Has DC Finally Discovered How to Compete With Marvel Studios?

Warner Bros. has been focusing on female talent behind the camera, which could signal it's retooling projects to offer a different type of superhero movie slate.
Warner Bros./Photofest

Has DC found a new path forward?

The news that Cathy Yan is in talks to direct a Harley Quinn-centric spinoff is the second sign in as many weeks that Warner Bros. might have found a new direction that will allow its DC movies to offer an alternative to the monolithic Marvel Studios. Whether it's actually aware of that yet remains to be seen.

Yan's negotiations to board the project follow last week's news that exiting writer-directorJoss Whedon has been replaced by Christina Hodson as the writer of the Batgirl movie. The link in question isn't that both projects are part of the larger Batman mythology — although that's also the case — but that, following the success of Wonder Woman last year, the DC movies are opening themselves up to female voices behind the camera, as well as a focus on women in front of it. 

This isn't entirely the case, of course; David F. Sandberg's Shazam and James Wan's Aquaman both are in production right now, and it's very likely audiences will eventually see the Batman movie that Matt Reeves has been developing for a while, as well as a Flash solo movie from directing duo John Francis Daley and Jonathan Goldstein. It is, nonetheless, telling that the last two creative changes made by DC are putting women in positions of power, especially in light of March's revelation that Ava DuVernay is working on a New Gods project for the studio.

Compare this to Marvel, where even 2019's Captain Marvel — Marvel's first female-led movie after more than 10 years of male heroes — lacks a solo female director (Anna Boden co-directs the feature with longtime collaborator Ryan Fleck). While Taika Waititi's Thor: Ragnarok and Ryan Coogler's Black Panther have given Marvel a break from its traditional dominant white male aesthetic behind the camera, the latter also ably demonstrated the audience's hunger for something different than white guys saving the day again and again and again. (See also, again, last year's Wonder Woman and its success.)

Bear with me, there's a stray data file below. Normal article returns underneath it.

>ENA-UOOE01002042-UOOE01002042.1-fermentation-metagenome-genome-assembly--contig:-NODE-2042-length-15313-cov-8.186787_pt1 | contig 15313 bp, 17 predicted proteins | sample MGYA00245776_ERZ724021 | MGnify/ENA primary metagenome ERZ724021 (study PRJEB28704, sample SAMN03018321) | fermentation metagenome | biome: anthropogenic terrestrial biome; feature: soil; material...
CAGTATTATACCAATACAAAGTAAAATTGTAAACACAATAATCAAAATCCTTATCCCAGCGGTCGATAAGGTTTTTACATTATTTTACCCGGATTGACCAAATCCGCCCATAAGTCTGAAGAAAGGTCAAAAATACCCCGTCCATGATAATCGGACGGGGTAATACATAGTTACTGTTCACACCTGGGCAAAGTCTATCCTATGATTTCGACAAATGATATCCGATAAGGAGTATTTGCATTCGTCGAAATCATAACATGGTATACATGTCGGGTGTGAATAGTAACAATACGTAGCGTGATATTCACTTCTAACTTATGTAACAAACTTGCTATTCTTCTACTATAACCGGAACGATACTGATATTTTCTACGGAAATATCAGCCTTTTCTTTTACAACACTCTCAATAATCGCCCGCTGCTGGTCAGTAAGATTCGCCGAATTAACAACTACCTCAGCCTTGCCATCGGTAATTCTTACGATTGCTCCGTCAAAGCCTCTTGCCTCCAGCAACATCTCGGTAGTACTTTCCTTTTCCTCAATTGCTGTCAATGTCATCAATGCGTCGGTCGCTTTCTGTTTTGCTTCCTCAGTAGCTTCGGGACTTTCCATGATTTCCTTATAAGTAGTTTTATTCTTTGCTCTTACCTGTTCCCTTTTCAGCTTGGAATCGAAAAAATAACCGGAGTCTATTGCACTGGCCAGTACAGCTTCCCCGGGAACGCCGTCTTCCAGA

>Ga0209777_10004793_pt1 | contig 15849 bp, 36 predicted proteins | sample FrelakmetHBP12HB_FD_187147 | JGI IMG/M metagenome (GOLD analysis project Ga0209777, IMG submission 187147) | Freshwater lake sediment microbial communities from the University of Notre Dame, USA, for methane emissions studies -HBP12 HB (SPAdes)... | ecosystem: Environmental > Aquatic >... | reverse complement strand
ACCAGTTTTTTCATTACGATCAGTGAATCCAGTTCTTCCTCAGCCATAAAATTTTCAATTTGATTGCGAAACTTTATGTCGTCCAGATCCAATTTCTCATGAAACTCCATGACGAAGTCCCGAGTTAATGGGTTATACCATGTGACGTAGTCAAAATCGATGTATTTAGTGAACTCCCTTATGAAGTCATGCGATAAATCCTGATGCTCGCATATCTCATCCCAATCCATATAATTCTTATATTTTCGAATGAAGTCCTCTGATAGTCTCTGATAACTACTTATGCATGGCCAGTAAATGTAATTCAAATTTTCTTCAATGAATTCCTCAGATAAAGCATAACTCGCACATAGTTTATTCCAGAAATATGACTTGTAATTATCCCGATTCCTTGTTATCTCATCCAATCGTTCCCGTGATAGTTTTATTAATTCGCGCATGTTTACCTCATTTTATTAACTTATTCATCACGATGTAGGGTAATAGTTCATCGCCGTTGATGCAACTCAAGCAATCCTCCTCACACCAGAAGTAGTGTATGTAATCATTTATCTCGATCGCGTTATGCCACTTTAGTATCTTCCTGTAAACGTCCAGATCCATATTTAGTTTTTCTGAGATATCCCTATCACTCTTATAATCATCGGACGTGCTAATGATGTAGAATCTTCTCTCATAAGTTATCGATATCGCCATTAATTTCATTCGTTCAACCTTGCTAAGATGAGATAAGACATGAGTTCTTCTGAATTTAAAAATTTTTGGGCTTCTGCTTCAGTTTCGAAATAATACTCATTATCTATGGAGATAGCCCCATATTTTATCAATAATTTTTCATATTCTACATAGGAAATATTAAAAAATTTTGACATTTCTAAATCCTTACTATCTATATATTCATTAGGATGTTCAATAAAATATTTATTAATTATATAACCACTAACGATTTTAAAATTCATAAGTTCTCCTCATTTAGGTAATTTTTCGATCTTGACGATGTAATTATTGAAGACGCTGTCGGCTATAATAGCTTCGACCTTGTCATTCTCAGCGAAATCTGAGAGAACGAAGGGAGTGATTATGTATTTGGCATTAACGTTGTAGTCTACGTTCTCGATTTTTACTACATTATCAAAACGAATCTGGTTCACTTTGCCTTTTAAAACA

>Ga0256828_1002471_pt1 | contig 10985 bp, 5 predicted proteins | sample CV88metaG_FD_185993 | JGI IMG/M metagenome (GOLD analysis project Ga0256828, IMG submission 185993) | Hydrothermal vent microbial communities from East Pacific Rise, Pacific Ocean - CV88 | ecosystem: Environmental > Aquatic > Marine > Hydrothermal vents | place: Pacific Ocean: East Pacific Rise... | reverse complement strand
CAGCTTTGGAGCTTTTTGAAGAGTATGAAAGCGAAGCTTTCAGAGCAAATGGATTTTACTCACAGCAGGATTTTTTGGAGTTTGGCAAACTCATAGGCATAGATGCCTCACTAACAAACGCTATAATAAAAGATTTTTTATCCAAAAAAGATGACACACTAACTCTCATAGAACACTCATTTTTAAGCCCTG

The impact of Black Panther on Marvel's decision making in the future has yet to be seen, and Marvel Studio's Kevin Feige has said the studio has made a number of diverse hires behind the camera that are yet to be announced (a Black Widow solo movie currently is being written by Jac Schaeffer). Yet it's also conceivable the studio could have incentives to stick to its conservative formula — namely, the massive success that formula has brought to Marvel Studios in particular, and to the Marvel brand and merchandising empire in general. 

By comparison, DC/Warner Bros. has relatively little to lose, and a track record that rewards taking chances. Not only has the critical response to the DC movies — Wonder Woman aside — been middling at best, but none of the movies have outperformed the sole female-led entry in the franchise to date. What does the studio have to lose by doubling down on what has worked best so far, especially if it feeds a hunger that currently isn't being served by the dominant force in the marketplace?

Whether or not that's DC's thinking isn't clear, of course; it could simply be coincidence that Yan and Hodson are revealed to be working on DC properties in the wake of DuVernay’s New Gods news, instead of a plan to court underserved audiences. If that's the case, though, DC might want to look at reactions to what's happening and wonder if there's gold to be found in those hills if they decided to really go searching for it.